- Oppose: Current wording and dabbing seems more than adequate. Norfolk is an important county of ancient origin and encompassing several towns and cities. All naming conventions and best practice seem satisfied presently. --Jza84 | Talk 13:41, 15 January 2009 (UTC)
- Oppose: For the same reasons as above, and Norfolk Virginia is named after the county, making the county the primary topic. waggers (talk) 13:50, 15 January 2009 (UTC)
- Which came first or which has a longer history is irrelevant. The metro population of Norfolk, VA is almost double the county population of Norfolk, England. The question we must ask is whether it's clear that users who search for "Norfolk" are overwhelmingly looking for the English county. It seems likely to me that users could be looking for either (as evidence by the two pages' very similar page view stats  , keeping in mind that some % of those were likely looking for VA and increased the traffic at Norfolk). If the traffic is a 60/40 split, there should be a dab page. Oren0 (talk) 18:46, 15 January 2009 (UTC)
- I'm afraid that this shows nothing of the sort: it merely shows that the split between page views was 60 to 40 (if that is what it was). There is nothing other than speculation underpinning the notion that a preponderance of some of those views were of the wrong article from the viewers' points of view. For that, we need other figures, or how many people, for instance, went on to click for the "other Norfolk" after clicking for each of then. Even then, we would not know for sure how many of those wanted to do that, and how many of those would have preferred to have visited the second article they looked at first. DDStretch (talk) 19:16, 15 January 2009 (UTC)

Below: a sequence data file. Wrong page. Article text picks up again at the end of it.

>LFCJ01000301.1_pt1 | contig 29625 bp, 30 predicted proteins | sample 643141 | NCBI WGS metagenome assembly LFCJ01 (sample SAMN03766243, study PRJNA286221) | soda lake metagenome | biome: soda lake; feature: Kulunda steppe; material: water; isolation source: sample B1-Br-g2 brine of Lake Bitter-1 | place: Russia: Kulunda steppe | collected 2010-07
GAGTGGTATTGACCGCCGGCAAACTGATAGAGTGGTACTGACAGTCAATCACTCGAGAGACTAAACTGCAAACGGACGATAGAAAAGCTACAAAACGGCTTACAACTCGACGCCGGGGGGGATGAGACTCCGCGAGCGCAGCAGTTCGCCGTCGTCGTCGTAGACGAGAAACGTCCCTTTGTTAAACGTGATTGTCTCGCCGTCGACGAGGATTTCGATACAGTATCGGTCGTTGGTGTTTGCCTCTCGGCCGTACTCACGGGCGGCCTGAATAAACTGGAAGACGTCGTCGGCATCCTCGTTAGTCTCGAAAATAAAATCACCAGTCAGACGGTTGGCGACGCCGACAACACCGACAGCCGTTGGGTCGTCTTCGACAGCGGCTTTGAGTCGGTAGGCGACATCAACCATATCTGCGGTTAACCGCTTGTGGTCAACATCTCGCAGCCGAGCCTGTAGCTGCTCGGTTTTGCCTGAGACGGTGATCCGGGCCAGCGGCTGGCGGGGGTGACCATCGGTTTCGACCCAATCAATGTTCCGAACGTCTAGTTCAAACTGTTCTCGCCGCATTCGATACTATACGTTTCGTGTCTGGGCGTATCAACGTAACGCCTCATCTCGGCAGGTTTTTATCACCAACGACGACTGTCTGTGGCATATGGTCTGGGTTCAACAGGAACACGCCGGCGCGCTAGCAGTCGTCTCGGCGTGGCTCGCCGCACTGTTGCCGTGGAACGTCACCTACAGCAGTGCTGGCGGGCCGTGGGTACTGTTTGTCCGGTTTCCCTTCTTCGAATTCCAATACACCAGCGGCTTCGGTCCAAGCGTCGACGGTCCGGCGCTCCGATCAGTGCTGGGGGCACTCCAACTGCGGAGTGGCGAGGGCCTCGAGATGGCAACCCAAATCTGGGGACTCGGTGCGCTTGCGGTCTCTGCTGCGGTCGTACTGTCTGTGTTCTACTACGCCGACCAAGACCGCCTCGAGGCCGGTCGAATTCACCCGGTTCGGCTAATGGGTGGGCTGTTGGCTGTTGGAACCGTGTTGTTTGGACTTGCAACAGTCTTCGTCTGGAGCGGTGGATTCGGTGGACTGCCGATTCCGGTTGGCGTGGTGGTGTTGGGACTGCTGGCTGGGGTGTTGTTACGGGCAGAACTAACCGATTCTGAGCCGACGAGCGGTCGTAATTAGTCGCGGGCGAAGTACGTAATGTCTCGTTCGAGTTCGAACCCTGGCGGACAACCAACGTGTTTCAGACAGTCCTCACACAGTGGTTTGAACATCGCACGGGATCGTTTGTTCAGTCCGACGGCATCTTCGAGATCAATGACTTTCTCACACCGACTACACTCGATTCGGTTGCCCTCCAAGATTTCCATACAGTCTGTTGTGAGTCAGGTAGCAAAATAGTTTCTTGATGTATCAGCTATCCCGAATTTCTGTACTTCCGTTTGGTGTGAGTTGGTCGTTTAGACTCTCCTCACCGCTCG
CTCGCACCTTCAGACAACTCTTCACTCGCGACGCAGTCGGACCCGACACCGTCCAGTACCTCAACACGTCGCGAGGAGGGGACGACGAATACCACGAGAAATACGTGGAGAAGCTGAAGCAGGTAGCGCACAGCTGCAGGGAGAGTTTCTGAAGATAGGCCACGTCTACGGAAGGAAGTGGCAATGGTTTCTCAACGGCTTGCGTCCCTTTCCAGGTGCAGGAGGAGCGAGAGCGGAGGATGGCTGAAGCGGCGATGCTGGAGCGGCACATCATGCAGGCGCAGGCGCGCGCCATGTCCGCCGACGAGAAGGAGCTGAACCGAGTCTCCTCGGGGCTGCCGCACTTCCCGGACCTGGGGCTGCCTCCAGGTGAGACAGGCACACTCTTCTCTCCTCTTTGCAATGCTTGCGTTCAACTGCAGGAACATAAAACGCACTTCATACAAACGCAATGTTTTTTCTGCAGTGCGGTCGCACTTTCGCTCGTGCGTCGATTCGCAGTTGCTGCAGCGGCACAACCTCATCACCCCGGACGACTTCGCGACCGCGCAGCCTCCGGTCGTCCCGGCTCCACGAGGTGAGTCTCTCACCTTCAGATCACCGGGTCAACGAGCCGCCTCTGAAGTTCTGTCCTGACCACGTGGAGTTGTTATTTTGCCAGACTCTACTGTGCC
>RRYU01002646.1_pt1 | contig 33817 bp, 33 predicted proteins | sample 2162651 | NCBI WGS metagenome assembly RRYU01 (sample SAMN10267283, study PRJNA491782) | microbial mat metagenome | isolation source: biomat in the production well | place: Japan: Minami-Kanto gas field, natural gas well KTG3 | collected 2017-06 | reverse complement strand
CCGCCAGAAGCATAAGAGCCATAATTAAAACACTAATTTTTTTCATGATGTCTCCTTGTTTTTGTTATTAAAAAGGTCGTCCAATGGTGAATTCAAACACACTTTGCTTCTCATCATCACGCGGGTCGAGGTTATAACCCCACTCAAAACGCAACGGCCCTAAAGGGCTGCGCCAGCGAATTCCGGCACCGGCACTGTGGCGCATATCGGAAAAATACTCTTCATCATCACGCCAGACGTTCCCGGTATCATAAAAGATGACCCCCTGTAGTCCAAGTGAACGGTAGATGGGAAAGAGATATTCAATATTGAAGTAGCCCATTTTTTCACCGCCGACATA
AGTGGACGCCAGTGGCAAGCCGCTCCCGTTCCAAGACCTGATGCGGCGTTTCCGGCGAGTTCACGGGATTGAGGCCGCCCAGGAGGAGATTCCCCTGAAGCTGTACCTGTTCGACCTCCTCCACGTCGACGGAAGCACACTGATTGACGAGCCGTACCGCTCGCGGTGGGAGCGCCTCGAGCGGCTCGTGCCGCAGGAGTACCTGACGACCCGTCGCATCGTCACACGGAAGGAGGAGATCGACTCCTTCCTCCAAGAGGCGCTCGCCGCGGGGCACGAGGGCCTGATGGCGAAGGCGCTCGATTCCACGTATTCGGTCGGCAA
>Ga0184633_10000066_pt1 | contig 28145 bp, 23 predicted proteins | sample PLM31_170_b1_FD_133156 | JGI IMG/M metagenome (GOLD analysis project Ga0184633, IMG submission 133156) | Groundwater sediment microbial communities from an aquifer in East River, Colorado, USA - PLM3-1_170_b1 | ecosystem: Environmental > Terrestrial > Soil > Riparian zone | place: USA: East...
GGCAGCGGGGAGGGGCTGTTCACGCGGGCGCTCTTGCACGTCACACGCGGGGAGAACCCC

- Fine, forget that then. If two topics with the same name receive a 60/40 split of traffic, their name should be a dab page. Oren0 (talk) 03:59, 16 January 2009 (UTC)
- Support: The current primary usage is neither defined by the fact that Norfolk, England was established first nor by the fact that the other places derive the name from the English county. - 3247 (talk) 20:09, 15 January 2009 (UTC)
- Support There is no primary topic (I think the city in Virginia has just as much of a claim as some random county in the UK), so Norfolk should be the disambiguation page. TJ Spyke 23:45, 15 January 2009 (UTC)
- It clearly is not a random county. Please try not to diminish your opinion by inaccurate hyperbole. DDStretch (talk) 18:29, 16 January 2009 (UTC)
- Oppose. Per GraemeLeggett and DuncanHill above. Chrisieboy (talk) 00:41, 16 January 2009 (UTC)
- Oppose'. The move would inconvenience everyone familiar with the naming conventions who expect English counties to be at <name> and US places to be at <name, state>. 12:10, 16 January 2009 (UTC)
- Is that an established naming convention? If there were an English county with a population of 1000 with the same name as a US city with a population of 5 million, would you still argue for this? Oren0 (talk) 18:27, 16 January 2009 (UTC)